Unfortunately, we can't rely on humans not to use drugs if they're legal, and I feel that we may have these laws because, if they were legal, we'd have more addicts and higher healthcare costs. It's kind of like the whole soda tax by Bloomberg. It's not really because they care about the people. It just saves them money. Still, drugs often don't produce harmful effects until later down the line, so it's also a nice method to at least attempt to prevent people from using them. They might produce nice, stimulating effects at first, but they'll destroy the body eventually.

 

I'd assume that there's a hatred for drugs because they're terribly addictive and have a pretty messy history of messing up relationships and lives. And the fact that people make money off of such substances is pretty scummy, too.

 

But what right does the government have to tell you what you can or cannot put into your body? If I want to shoot up heroin, become an addict, and then go to rehab/relapse, why not let me? It's my life, my body, etc. You mention healthcare costs, but healthcare costs, if determined by a private market, should have no effect on you, so why should you care? If we ever do nationalize medicine, then why not make certain people pay out of pocket for drug-related treatments? They could purchase a supplemental insurance program that covers drug use and rehabilitation.

 

It all boils down to self control. Until the early 1900's, there were few such laws as cannabis, morphine, etc being illegal, because at the time the vast majority of the population had self control. A child could go to a corner store and buy morphine, because no child would use it improperly, and because everyone was expected to use it for controlled reasons (illness). Nobody at the time really would buy drugs for recreation, only if they truly needed it. But nowadays, if the same system existed, where any and all drugs were legal, we would live in one dangerous f*cking country. Do you know just how bad industry would be, if half the population was under the influence of any number of substances? If nothing was regulated at all? Would you really feel safe going down the road, knowing one or all of the cars around you had someone blacked out on something, and could kill you at any moment? Would you really feel safe sitting in a passenger jet, knowing your pilot could be high as a kite, (pun intended) And send the plane crashing into the Atlantic?

 

Someone can kill you with a car now regardless. Alcohol is legal, they could drink and then smash into you and kill you, your family, and whomever else is in your car. That's a very real possibility, and you know what? No one is banning alcohol anytime soon. Your pilot would be screened beforehand, just like is done already. Private businesses would set their standards. And how bad industry is? So what? If I want to shoot up heroin, snort cocaine, take ecstasy, etc. why not let me? Don't want to employ me? Don't, no one's forcing you to. The government's job isn't to regulate who is going to be the best worker or the best citizen. If I end up on the streets from drug addiction, let me, it's none of yours or the government's business.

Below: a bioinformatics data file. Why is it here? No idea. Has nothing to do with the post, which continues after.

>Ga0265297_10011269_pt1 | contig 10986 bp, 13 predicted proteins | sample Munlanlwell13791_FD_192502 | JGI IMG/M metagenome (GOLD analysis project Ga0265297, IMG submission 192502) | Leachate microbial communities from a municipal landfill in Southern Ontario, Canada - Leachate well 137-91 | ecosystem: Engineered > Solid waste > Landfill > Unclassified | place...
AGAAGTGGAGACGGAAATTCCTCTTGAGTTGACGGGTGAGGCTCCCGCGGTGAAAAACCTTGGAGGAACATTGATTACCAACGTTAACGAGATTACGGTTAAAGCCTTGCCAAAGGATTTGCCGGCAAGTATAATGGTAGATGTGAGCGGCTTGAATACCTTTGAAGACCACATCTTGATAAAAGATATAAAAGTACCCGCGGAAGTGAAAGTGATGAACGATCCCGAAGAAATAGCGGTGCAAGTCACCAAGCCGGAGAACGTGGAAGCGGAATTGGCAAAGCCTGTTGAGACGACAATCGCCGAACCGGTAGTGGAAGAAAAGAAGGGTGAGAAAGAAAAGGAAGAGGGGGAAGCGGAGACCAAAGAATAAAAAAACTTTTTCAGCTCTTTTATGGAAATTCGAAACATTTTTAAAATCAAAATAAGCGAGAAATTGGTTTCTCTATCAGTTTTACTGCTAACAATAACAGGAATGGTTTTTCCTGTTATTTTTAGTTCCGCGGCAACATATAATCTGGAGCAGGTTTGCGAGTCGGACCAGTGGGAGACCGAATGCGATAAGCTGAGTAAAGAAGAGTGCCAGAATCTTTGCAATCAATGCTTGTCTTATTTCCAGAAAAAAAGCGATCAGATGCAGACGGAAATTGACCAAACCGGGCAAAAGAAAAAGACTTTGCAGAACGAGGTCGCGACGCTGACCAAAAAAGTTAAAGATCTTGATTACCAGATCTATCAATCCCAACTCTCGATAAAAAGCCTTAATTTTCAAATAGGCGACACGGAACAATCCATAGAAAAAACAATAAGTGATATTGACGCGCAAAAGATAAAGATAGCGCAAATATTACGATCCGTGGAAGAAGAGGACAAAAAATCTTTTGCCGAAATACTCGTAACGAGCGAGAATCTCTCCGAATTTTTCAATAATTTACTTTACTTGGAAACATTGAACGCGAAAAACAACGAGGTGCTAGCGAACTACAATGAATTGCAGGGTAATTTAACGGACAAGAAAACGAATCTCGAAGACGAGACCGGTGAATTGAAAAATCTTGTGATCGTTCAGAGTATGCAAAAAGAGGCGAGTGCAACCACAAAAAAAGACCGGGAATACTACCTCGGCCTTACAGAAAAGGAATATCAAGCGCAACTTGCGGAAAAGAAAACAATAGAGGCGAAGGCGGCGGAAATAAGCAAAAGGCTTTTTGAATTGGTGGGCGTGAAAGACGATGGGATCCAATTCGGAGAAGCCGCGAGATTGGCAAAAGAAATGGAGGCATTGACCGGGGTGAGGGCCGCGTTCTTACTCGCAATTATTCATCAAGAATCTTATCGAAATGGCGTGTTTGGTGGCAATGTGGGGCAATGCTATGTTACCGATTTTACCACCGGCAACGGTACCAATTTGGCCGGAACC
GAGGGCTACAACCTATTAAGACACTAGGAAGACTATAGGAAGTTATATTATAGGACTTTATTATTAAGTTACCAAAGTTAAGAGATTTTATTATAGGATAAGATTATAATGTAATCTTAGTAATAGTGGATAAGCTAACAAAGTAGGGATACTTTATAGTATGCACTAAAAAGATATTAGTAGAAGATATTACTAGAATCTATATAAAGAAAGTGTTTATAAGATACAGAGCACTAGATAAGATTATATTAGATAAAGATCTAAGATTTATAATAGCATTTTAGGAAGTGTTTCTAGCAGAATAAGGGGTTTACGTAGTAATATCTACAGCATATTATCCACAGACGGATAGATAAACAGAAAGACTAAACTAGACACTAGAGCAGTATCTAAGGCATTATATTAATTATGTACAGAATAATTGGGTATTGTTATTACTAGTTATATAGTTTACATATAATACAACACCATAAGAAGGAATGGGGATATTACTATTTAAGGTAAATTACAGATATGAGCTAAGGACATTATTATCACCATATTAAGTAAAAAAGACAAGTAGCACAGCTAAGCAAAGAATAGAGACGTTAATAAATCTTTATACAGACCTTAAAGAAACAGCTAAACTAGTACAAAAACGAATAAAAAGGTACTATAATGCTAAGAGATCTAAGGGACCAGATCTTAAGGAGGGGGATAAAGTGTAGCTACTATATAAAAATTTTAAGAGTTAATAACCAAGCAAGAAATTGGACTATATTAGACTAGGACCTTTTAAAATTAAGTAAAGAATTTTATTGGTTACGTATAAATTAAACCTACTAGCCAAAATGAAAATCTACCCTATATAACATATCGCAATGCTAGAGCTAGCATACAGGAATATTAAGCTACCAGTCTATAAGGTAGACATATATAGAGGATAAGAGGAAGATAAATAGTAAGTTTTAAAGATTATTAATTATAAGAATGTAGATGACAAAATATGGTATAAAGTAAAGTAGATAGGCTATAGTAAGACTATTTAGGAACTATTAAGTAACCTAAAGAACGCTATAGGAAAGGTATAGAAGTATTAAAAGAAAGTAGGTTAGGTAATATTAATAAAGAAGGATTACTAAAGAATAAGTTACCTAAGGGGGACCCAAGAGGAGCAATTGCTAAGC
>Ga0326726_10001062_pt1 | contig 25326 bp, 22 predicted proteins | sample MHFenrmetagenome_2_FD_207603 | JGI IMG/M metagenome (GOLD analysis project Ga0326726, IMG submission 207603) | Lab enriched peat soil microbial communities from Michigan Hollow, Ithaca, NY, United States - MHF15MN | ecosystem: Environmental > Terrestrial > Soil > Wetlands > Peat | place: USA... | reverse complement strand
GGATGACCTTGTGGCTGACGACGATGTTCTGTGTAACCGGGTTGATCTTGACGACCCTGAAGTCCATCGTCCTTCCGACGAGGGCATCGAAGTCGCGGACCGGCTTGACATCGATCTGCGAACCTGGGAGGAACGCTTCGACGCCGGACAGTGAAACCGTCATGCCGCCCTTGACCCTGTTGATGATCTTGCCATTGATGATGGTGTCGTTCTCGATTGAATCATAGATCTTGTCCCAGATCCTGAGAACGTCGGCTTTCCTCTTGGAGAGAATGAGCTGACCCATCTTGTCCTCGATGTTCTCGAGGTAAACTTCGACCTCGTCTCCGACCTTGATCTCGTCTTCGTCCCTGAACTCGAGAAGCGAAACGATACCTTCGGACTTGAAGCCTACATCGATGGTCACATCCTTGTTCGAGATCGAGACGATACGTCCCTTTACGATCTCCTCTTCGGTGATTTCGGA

I seem to have gone off on a tangent... But I digress, if drugs became legal today, no restrictions, the lack of morals that the majority of the population has will cause the country to crumble in no time.

 

Again, the government's job isn't to regulate morality. If I'm harming you, fine, throw me in jail. But, if I'm sitting at home shoving needles into my arm and watching television, what business is that of yours? 


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#17532

Posted 22 January 2014 - 12:06 AM Edited by Panz, 22 January 2014 - 12:07 AM.

Vlynor: Yeah, NYC is what I was talking about.

 

Do you think this drug thing is about image? Hypothetically, let's just say we legalized drugs and societies began to spiral out of control with drug problems. Who wants to lead a city or state or country with drug prominence? What do we relate drugs with? Well, violence and poverty. It's not necessarily the case, but it's a general association. What kinds of families with children want to move to a city with these issues? Not many, most likely. Who wants to visit this type of city? Likely not many people.

 

I think it's also the fact that drugs are just so addictive. It's easy for a person to become addicted and start to blow his money on these drugs. And then he loses his job because he fails a routine drug test at work or maybe wants to stay home and shoot up instead. Then he stresses out and turns to more and more drugs because now he's not making money, and then he falls into this vicious cycle. Maybe he turns to selling drugs because it's easier. If enough people fall into this cycle, then the society starts to crumble because priorities change. I really don't know many people who can casually sit around and use drugs without it affecting their lifestyle, but maybe I'm just biased from my own experiences.

 

If you're talking marijuana, then that's a different story. I really don't see the problem with that one except maybe that it often serves as a gateway drug (but let's not get into that). 

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#17533

Posted 22 January 2014 - 12:18 AM

Vlynor: Yeah, NYC is what I was talking about.

 

Do you think this drug thing is about image? Hypothetically, let's just say we legalized drugs and societies began to spiral out of control with drug problems. Who wants to lead a city or state or country with drug prominence? What do we relate drugs with? Well, violence and poverty. It's not necessarily the case, but it's a general association. What kinds of families with children want to move to a city with these issues? Not many, most likely. Who wants to visit this type of city? Likely not many people.

 

It might be. But then I have to ask you, do you think if drugs were legalized that crime rates would spike? Would we see rates similar to the 90's? And would you personally start using any hard drugs?